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  6. #6
    Lex Parsimoniae Xander's Avatar
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    Interesting..

    Is being a sociopath necessarily bad? No.

    If being a sociopath means that you don't know the difference between right and wrong then who decides on that ability to judge and who's rights and wrongs are used as the criteria?

    If it is social norms of right and wrong then could not any true free thinker be a sociopath as they only opt to uphold ideas of right and wrong which happen to coincide with those upheld by society.
    [admittedly that's probably me missing something out of the exacting symptoms attributed to a sociopath]

    Also interesting is the thinking that you don't always do what you think is right.

    Why would a person do something unless they thought it was right? Surely all acts are justified at the point when they are committed and only subject to self recrimination afterwards?
    Isn't it time for a colourful metaphor?

  7. #7
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    Quote Originally Posted by Xander View Post
    Interesting..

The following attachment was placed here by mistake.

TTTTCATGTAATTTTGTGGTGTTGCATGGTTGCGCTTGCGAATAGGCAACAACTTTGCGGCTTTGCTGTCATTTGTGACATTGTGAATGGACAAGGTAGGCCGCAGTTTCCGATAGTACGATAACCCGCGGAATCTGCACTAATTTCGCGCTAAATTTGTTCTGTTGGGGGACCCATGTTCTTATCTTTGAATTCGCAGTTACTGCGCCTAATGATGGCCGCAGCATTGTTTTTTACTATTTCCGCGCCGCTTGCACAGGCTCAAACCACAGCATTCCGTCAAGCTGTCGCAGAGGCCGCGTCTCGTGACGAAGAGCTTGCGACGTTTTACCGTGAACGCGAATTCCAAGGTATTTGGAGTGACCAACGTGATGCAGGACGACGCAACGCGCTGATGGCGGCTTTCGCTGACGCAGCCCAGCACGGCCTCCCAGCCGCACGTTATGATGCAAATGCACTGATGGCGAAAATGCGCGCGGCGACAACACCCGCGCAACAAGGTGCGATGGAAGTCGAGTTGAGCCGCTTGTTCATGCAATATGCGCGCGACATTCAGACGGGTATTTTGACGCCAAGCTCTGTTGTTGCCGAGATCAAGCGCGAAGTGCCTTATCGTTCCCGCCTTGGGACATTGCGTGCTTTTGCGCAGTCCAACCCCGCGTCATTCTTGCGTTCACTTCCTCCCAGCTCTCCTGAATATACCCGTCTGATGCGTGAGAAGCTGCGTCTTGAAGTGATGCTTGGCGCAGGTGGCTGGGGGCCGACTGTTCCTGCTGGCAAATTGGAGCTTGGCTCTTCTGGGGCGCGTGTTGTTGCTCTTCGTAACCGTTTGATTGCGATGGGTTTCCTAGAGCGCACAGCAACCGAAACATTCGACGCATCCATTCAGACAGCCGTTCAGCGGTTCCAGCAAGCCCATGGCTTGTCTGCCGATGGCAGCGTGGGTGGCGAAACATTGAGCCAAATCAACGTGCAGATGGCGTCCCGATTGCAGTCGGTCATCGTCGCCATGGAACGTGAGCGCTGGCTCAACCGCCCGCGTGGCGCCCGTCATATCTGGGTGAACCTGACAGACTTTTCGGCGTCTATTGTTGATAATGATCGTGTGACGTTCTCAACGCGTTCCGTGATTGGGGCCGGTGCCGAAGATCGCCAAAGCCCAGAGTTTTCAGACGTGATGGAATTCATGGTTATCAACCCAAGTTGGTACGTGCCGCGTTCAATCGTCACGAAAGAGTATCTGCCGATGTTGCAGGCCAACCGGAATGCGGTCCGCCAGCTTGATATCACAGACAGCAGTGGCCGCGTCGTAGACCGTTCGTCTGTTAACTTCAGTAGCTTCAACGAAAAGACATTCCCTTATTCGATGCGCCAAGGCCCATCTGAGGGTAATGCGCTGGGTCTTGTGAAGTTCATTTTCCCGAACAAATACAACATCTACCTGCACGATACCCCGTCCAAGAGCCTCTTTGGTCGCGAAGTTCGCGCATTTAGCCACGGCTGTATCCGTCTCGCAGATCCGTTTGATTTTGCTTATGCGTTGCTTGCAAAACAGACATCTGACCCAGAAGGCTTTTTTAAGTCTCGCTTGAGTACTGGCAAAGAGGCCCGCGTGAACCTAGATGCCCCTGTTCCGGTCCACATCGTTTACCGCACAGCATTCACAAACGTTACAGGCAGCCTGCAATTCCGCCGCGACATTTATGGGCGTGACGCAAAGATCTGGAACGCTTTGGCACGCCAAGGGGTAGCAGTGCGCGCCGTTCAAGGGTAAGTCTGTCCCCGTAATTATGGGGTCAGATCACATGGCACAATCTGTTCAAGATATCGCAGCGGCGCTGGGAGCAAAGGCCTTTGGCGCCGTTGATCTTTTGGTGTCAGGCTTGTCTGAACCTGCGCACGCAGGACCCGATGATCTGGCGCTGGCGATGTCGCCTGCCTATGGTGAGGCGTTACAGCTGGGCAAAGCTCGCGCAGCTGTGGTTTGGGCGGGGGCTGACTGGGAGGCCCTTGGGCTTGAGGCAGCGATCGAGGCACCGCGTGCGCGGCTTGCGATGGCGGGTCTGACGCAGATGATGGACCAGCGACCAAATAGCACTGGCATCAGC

Is being a sociopath necessarily bad? No.

    If being a sociopath means that you don't know the difference between right and wrong then who decides on that ability to judge and who's rights and wrongs are used as the criteria?
    I do think many sociopaths are aware of society norm when it comes to good and bad.

    If it is social norms of right and wrong then could not any true free thinker be a sociopath as they only opt to uphold ideas of right and wrong which happen to coincide with those upheld by society.
    I think there is a distinction to be made. We all have desires, urges and impulses but without an inner well-functional value or logic system to moderate our behaviour, everything becomes fair game.

    Also interesting is the thinking that you don't always do what you think is right.
    That wasn't me but ptgatsby. He thinks e.g. stealing is bad (i.e. the act of stealing has a negative value to begin with) but would under the right circumstances do it anyway.

    I'm different, stealing has a neutral value to me but obtains either a negative or positive value depending on the situation the theft is carried out in.

    Why would a person do something unless they thought it was right?